Possible mechanisms of green tea effects on health via modulation of redox balance and DNA damage & repair in vitro and in vivo

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Possible mechanisms of green tea effects on health via modulation of redox balance and DNA damage & repair in vitro and in vivo


Author: Ho, Kin-chun Cyrus
Title: Possible mechanisms of green tea effects on health via modulation of redox balance and DNA damage & repair in vitro and in vivo
Degree: M.Phil.
Year: 2013
Subject: Green tea -- Analysis.
DNA repair.
Active oxygen in the body.
Hong Kong Polytechnic University -- Dissertations
Department: Dept. of Health Technology and Informatics
Pages: xxi, 239 leaves : ill. ; 30 cm.
Language: English
InnoPac Record: http://library.polyu.edu.hk/record=b2652667
URI: http://theses.lib.polyu.edu.hk/handle/200/7212
Abstract: It has been previously reported that regular intake of green tea is associated with lower basal oxidation-induced damage to DNA and increased resistance of lymphocytic DNA to oxidant challenge. However, in vitro pro-oxidant, genotoxic and cytotoxic effects of green tea polyphenols at high concentrations have been reported in the literature. This differential effect observed in the in vitro and in vivo studies may be mediated by H₂O₂, which in large amounts is genotoxic, but in small amounts could activate the redox-sensitive Antioxidant Response Element (ARE) via the Keap-1/Nrf2 redox switch, inducing cytoprotection. This study, consisting of both in vitro and in vivo parts, aimed to test this hypothesis. For the in vitro part of the study, pooled lymphocytes from venous blood of 5 healthy volunteers were incubated for 30 min at 37°C in 1) freshly prepared green tea (Pre-rain Loong-cheng tea) solutions (0.005%, 0.01%, 0.05%w/v in PBS, with PBS as control), 2) tea solutions with addition of catalase (CAT) and, 3) tea solutions with addition of catalase and superoxide dismutase (CAT+SOD). The H₂O₂ concentrations of 0.005%, 0.01% and 0.05% tea solutions after 30 min at 37°C were, respectively, 3, 7 and 52μM. Genoprotective effect of green tea on lymphocytic DNA (assessed using the Fpg-assisted comet assay) at lower doses, i.e. 0.005% and 0.01%, was observed but a damaging effect was seen at higher dose of 0.05% tea. Addition of enzymes to remove H₂O₂ lowered the DNA damage induced by the 0.05% tea solution, but did not result in loss of genoprotection seen with the low doses. Gene expression of HMOX1, NRF2, KEAP1, BACH1, and hOGG1 were not found to be altered in any treatments compared to corresponding PBS control.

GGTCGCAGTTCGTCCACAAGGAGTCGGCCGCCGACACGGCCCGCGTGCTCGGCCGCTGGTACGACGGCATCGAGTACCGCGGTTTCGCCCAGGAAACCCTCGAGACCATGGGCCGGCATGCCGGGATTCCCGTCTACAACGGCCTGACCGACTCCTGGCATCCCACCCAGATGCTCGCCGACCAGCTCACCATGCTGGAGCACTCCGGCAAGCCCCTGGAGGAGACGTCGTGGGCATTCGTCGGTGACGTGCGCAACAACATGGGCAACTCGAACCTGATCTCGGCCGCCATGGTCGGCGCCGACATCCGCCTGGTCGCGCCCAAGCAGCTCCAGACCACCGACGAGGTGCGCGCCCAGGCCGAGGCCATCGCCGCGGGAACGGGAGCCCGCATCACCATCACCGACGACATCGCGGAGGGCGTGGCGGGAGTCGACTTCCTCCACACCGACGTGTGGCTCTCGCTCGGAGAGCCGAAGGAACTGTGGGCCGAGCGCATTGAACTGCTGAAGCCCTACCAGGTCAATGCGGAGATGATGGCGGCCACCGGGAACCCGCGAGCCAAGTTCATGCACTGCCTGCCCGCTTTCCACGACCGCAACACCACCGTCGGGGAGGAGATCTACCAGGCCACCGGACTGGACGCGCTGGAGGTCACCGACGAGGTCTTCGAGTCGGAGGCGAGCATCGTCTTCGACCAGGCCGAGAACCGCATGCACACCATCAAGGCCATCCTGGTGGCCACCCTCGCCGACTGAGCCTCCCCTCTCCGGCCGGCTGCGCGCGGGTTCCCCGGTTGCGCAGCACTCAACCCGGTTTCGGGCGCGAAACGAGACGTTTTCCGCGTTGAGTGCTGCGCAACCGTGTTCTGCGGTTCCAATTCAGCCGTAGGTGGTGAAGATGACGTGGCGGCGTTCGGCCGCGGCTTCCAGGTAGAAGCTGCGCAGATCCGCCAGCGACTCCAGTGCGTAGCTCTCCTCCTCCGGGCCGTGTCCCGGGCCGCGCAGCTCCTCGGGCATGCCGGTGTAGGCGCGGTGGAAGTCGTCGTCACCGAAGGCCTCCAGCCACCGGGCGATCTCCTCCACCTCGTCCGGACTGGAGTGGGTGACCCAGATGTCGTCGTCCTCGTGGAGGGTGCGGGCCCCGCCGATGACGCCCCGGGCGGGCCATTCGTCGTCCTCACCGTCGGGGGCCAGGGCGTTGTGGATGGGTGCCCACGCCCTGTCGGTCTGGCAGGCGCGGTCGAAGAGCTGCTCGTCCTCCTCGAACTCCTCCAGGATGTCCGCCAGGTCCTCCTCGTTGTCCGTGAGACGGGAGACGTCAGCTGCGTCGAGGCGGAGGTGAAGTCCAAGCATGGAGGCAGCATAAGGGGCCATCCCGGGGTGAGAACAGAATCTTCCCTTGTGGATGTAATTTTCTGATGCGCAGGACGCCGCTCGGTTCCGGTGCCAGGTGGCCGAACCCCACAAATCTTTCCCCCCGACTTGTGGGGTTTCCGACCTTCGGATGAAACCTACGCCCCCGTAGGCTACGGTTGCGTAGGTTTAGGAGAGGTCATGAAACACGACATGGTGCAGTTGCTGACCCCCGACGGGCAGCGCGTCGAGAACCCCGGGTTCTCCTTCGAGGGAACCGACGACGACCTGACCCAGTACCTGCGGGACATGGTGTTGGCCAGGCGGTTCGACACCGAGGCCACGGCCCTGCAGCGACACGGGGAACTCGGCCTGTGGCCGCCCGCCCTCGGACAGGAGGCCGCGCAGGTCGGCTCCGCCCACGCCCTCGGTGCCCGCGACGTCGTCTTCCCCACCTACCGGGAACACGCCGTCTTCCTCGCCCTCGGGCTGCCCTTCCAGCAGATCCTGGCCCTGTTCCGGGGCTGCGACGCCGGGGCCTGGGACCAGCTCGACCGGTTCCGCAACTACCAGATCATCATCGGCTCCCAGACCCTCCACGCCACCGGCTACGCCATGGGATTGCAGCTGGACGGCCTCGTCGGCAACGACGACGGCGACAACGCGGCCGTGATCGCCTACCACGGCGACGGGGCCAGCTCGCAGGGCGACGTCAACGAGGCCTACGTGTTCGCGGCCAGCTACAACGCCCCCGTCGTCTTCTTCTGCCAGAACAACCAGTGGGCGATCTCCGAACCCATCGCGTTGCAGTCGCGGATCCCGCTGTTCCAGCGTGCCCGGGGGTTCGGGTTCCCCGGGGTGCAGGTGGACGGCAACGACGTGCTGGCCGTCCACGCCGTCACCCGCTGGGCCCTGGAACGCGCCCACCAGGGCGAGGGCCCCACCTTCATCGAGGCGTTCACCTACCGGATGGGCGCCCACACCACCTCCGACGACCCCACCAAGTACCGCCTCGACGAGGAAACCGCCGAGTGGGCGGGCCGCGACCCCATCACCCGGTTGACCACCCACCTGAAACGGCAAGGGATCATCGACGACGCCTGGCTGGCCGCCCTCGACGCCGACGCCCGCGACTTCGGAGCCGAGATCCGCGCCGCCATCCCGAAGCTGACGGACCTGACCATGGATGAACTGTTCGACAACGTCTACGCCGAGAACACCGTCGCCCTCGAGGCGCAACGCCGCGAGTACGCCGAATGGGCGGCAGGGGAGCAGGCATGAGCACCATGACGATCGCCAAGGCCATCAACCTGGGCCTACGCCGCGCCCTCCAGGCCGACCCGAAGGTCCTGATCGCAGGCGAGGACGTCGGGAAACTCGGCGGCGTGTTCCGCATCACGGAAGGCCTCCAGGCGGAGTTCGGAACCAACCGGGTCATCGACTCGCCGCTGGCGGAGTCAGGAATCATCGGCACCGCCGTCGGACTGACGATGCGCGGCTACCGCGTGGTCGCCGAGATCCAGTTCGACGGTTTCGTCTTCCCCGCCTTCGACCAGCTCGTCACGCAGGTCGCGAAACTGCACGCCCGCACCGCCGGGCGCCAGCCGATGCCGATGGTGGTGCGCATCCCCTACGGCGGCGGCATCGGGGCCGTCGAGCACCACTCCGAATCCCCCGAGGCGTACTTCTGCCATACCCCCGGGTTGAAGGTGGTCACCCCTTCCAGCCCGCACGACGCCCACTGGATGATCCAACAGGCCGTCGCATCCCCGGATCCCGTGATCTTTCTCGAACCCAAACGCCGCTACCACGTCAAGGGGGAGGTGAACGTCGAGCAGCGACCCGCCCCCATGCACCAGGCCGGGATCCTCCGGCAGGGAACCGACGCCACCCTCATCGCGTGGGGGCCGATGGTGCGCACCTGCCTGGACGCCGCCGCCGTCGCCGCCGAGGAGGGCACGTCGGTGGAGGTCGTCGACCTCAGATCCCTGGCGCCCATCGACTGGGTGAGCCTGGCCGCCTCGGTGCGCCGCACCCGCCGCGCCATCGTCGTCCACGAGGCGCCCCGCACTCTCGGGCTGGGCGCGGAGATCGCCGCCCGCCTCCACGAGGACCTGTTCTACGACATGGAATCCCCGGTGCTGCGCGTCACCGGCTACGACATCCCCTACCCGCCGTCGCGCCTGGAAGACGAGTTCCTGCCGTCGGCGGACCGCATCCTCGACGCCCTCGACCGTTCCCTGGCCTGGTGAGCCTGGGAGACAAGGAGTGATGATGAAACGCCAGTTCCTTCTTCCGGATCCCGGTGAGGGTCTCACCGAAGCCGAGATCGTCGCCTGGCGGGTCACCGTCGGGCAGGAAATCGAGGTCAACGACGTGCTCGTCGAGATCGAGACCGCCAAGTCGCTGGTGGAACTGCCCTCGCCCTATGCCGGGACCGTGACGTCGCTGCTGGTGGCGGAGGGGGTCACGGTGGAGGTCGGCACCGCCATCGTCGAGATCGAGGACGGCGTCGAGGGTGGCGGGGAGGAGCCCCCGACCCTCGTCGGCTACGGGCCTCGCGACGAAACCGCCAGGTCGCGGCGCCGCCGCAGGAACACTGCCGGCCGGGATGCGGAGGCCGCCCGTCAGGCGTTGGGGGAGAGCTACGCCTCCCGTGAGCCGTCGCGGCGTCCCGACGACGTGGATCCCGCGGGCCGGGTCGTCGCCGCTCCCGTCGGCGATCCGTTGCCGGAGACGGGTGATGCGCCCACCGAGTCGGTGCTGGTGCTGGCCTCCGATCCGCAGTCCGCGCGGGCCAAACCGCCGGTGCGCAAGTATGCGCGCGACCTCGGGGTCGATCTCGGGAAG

For the in vivo part, a controlled human intervention trial was conducted to investigate the acute (up to 2 hours post-ingestion) effects of a single dose of 1.5% pre-rain Loong-cheng green tea and effects on fasting samples of 7 days of twice daily 1% tea intake. Subjects (n=16) were randomised to take either tea (n=8) or water (n=8) first, and after a 4-week washout period they were crossed over to the other treatment. Samples were collected pre- and post both treatments. Results showed that single dose and regular intake of green tea were associated with relative decreases of ~30% (p<0.05) in lymphocytic DNA damage in samples collected at 60min and 120min after the single dose, and in fasting samples after 7 days of regular intake of green tea. Furthermore, after 7 days' supplementation with green tea, lymphocytic hOGG1 activity (measured using a variation of the comet assay; p<0.001), and HO-1 protein expression (p<0.05) were increased. However, no significant changes in total antioxidant capacity (as the FRAP value) in plasma or in gene expression of ARE-related factors (HMOX1, NRF2, KEAP1, BACH1, NQO1, GSTα, and XRCC5) were observed. A significant, inverse correlation was seen between plasma catechin concentrations and oxidation-induced DNA lesions, and a positive correlation between catechins and hOGG1 activity was seen. This is the first study to investigate the effect of green tea on redox-controlled adaptive cytoprotection in a controlled human intervention trial. Genoprotection by green tea was confirmed in both the in vitro and in vivo parts of the study, and the H₂O₂-induced genotoxic effects of high dose tea were also confirmed in the in vitro part. However, results did not support the initiation of the Nrf2/ARE signalling pathway by green tea as we saw no changes in gene expression. The in vitro genoprotection seen with low dose tea could be due to direct antioxidant protection by green tea polyphenols, or to H₂O₂-independent ARE-induction. The supplementation-related effects could also be due to direct antioxidant effects of the absorbed catechins, but could be due to post-translational effects on hOGG1, through which DNA repair activity is enhanced, and HO-1 and its cytoprotective effects.

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